Because I’m new to Phoenix and Elixir, if I try to mesh another complex system (a css framework) with my project, and there’s a problem, I don’t necessarily know where to start to solve that problem.

This will improve with experience of course, but in the beginning it’s a real drag to spend extra time reading Github comments related to why MaterialCSS isn’t correctly including picker.js (after two years of being a problem), for example… and how to fix that.

Merging frameworks can be hard, especially the bigger and more rigid they are. Phoenix framework has priority, so my CSS framework needs to be easy to integrate and still provide the basics - responsiveness, grids/tiles/column, etc.

I’ll probably end up looking at all the frameworks suggested here (and I appreciate all the suggestions). Unfortunately, I’ll do that not because I’m curious what each one does, but rather because I’ll run into some stumbling block with many of them that I judge will cost me more time than I can afford trying to fix (hack/bend).

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I recently looked through the options I could find for a simple, lightweight framework. I’ve used Foundation in the past. My preference is now for something that doesn’t use any pre-processors with the exception of PostCSS as that’s what I’m aiming to use. The one I ended up picking out to try on the next suitable project is

Its CSS-only element styles are pretty nice. Based on your description of the requirements I reckon it might be worth considering. It doesn’t supply a grid, however, which I like as layout can be very unique and I often don’t like the methods frontend frameworks use. I lean towards Flexbox where possible at the moment, and will be trying out CSS Grid soon for a project in which browser support allows.

Getting back to Turret, you can comment out any modules that you don’t need, avoiding unnecessary CSS. Here’s how styles, such as colour, are overridden.

I’m also relatively new to Elixir and Phoenix and I haven’t yet implemented frontend styles, so I may give doing so with Turret a go soon.

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Continuing a little bit on this thread. I am looking for a CSS framework with higher abstraction. It seems like most of the ones suggested basically makes you write code you shouldn’t have to.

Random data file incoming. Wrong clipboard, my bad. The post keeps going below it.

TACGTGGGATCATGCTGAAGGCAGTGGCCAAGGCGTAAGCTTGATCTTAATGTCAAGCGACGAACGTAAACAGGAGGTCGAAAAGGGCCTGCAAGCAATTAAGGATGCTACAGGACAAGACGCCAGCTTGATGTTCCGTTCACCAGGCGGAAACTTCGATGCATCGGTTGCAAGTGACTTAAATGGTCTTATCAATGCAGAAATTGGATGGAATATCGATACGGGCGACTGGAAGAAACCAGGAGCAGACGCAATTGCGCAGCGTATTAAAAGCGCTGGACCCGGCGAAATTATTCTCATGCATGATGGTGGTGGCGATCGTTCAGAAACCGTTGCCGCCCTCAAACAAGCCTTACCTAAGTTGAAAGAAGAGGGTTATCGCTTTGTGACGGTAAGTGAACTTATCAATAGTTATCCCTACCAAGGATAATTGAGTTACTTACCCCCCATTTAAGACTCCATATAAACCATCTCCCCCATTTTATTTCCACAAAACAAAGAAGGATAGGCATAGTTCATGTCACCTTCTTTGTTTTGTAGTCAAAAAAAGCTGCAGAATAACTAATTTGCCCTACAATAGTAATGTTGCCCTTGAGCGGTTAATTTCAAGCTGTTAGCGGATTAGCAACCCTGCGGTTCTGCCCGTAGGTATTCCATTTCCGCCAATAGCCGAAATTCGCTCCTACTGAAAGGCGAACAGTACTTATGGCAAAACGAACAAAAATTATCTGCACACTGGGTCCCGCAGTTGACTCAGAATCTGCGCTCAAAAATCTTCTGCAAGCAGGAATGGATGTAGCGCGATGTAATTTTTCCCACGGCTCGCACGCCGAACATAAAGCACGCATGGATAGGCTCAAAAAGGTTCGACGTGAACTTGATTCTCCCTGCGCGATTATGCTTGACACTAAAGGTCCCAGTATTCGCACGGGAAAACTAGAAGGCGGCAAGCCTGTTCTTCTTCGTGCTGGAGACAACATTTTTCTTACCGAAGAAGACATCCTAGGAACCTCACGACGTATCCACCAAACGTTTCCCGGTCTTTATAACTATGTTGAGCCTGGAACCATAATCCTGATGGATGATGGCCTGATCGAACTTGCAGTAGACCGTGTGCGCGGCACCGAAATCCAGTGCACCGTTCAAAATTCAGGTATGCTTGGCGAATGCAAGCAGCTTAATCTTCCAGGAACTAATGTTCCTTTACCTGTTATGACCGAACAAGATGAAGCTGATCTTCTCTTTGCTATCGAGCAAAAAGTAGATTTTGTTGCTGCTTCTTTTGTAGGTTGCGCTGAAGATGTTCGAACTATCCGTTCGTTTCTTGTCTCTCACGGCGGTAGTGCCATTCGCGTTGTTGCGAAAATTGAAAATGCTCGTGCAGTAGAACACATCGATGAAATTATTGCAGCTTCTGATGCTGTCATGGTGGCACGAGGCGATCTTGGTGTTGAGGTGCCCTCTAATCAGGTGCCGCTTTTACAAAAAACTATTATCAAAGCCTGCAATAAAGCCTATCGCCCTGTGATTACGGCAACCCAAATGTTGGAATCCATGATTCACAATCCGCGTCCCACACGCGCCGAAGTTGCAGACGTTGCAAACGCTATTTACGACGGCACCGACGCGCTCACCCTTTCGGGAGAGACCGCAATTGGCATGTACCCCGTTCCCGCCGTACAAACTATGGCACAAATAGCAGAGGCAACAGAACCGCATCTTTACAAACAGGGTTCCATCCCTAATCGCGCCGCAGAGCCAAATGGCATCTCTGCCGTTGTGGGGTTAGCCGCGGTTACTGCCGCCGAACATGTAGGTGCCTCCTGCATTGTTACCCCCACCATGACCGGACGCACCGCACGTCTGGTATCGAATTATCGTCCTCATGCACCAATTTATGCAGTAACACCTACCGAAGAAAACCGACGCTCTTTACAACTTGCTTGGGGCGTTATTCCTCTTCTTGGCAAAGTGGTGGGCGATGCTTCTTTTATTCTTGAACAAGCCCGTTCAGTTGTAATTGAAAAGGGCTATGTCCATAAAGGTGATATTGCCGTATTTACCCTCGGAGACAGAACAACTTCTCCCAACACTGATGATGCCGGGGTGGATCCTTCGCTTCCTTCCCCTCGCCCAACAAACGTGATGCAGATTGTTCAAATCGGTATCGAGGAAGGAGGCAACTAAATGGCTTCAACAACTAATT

For example, instead of a simple:

<form class="horizontal">
<label for="name">Name</label>
<input id="name" type="text" placeholder="Name">

I am forced into writing:

<form class="form">
<div class="field is-horizontal">
  <div class="field-label">
     <label class="label">Name</label>
  <div class="field-body">
     <div class="field">
        <div class="control">
           <input class="input" type="text" placeholder="First Name">

or similar junk. There is just too much code there which doesn’t add anything of value to the code. Maintaining this is a nightmare.

bootstrap, foundation and bulma and others all seems to be layed out like this so I take it it must be best practice for something. However this feels like writing java or other language with heap of boilerplate which obfuscates the business logic.

I am looking for something where I can just apply a few classes on a top level container to control the behaviour of the child elements. Or am I just wrong here and this is a necessity in today’s world?


Check out Spectre CSS

This is used in Noa OAuth2 Playground

If you can drop IE11 support, you can quite easily write layouts yourself using CSS Grid layout. It allows you to drop most wrappers resulting in cleaner HTML.

The forms on my site now look something like this:

<form ...>
  <input type="text" ...>

  <div class="input">
    <input type="password" ...>
    <p>If you have forgotten your password, ...</p>

  <p class="description">Some text blah blah blah.</p>

  <div class="submit">
    <button type="submit">Submit</button>

I have set it to align the form linearly (top to bottom) on small screens and horizontally (labels on left, inputs on right) on bigger screens. The p.description will span the whole width of the form from left to right. As you can see there are only wrappers for when you have something under the input field that needs to be aligned to the right and for the submit button as there might be multiple buttons. There’s some manual work involved but I didn’t find it too intensive.

Here’s my SCSS to do that, it could be cleaned up a bit though:

@media #{$sm} is just generating a media query for the small screen breakpoint so the code there is active on screens bigger than the sm breakpoint.

Here’s a couple of screenshots to top it off (it’s not that nice since I’m not a UI designer, but you get the idea!):

I know this is not for everyone and CSS frameworks do a lot of other stuff than forms and layouting too. But I find the biggest thing for me has always been the layouting, which I can now do easily with CSS Grid. It feels like a breath of fresh air after years of Bootstrap and wrappers upon wrappers.